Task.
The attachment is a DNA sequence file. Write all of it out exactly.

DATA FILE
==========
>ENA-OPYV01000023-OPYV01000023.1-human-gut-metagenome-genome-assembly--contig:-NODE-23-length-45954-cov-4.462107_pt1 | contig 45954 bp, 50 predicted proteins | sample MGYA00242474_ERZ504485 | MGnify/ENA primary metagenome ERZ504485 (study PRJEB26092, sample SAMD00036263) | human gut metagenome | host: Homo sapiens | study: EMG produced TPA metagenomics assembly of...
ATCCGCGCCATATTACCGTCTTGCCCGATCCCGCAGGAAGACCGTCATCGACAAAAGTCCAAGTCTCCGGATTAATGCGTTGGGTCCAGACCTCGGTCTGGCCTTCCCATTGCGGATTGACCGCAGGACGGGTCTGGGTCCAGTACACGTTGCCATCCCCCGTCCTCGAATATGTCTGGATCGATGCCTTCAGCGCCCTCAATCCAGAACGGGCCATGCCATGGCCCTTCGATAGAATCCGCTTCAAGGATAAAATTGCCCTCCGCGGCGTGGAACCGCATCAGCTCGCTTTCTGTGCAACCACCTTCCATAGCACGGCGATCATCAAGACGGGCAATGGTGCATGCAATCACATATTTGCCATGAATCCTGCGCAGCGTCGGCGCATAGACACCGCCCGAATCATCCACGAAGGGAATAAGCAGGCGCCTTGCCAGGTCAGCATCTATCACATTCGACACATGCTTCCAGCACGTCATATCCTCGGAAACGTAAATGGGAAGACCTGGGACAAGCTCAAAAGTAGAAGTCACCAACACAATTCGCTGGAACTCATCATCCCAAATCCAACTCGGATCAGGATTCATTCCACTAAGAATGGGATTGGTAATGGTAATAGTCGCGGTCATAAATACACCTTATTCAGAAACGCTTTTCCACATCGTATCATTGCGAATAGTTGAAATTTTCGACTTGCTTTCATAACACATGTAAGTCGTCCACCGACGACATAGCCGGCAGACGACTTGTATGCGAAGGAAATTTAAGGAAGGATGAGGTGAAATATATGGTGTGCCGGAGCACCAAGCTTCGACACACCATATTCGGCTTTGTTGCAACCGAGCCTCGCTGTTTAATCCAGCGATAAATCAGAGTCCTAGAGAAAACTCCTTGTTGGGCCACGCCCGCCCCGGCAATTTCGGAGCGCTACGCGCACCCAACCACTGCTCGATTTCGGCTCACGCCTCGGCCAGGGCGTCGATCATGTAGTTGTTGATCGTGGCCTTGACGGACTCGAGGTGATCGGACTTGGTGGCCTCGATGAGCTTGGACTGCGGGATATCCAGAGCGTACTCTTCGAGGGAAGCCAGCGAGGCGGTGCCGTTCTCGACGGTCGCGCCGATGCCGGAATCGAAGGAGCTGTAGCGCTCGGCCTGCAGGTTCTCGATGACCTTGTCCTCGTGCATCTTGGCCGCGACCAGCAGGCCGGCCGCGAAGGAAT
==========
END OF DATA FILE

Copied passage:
>ENA-OPYV01000023-OPYV01000023.1-human-gut-metagenome-genome-assembly--contig:-NODE-23-length-45954-cov-4.462107_pt1 | contig 45954 bp, 50 predicted proteins | sample MGYA00242474_ERZ504485 | MGnify/ENA primary metagenome ERZ504485 (study PRJEB26092, sample SAMD00036263) | human gut metagenome | host: Homo sapiens | study: EMG produced TPA metagenomics assembly of...
ATCCGCGCCATATTACCGTCTTGCCCGATCCCGCAGGAAGACCGTCATCGACAAAAGTCCAAGTCTCCGGATTAATGCGTTGGGTCCAGACCTCGGTCTGGCCTTCCCATTGCGGATTGACCGCAGGACGGGTCTGGGTCCAGTACACGTTGCCATCCCCCGTCCTCGAATATGTCTGGATCGATGCCTTCAGCGCCCTCAATCCAGAACGGGCCATGCCATGGCCCTTCGATAGAATCCGCTTCAAGGATAAAATTGCCCTCCGCGGCGTGGAACCGCATCAGCTCGCTTTCTGTGCAACCACCTTCCATAGCACGGCGATCATCAAGACGGGCAATGGTGCATGCAATCACATATTTGCCATGAATCCTGCGCAGCGTCGGCGCATAGACACCGCCCGAATCATCCACGAAGGGAATAAGCAGGCGCCTTGCCAGGTCAGCATCTATCACATTCGACACATGCTTCCAGCACGTCATATCCTCGGAAACGTAAATGGGAAGACCTGGGACAAGCTCAAAAGTAGAAGTCACCAACACAATTCGCTGGAACTCATCATCCCAAATCCAACTCGGATCAGGATTCATTCCACTAAGAATGGGATTGGTAATGGTAATAGTCGCGGTCATAAATACACCTTATTCAGAAACGCTTTTCCACATCGTATCATTGCGAATAGTTGAAATTTTCGACTTGCTTTCATAACACATGTAAGTCGTCCACCGACGACATAGCCGGCAGACGACTTGTATGCGAAGGAAATTTAAGGAAGGATGAGGTGAAATATATGGTGTGCCGGAGCACCAAGCTTCGACACACCATATTCGGCTTTGTTGCAACCGAGCCTCGCTGTTTAATCCAGCGATAAATCAGAGTCCTAGAGAAAACTCCTTGTTGGGCCACGCCCGCCCCGGCAATTTCGGAGCGCTACGCGCACCCAACCACTGCTCGATTTCGGCTCACGCCTCGGCCAGGGCGTCGATCATGTAGTTGTTGATCGTGGCCTTGACGGACTCGAGGTGATCGGACTTGGTGGCCTCGATGAGCTTGGACTGCGGGATATCCAGAGCGTACTCTTCGAGGGAAGCCAGCGAGGCGGTGCCGTTCTCGACGGTCGCGCCGATGCCGGAATCGAAGGAGCTGTAGCGCTCGGCCTGCAGGTTCTCGATGACCTTGTCCTCGTGCATCTTGGCCGCGACCAGCAGGCCGGCCGCGAAGGAAT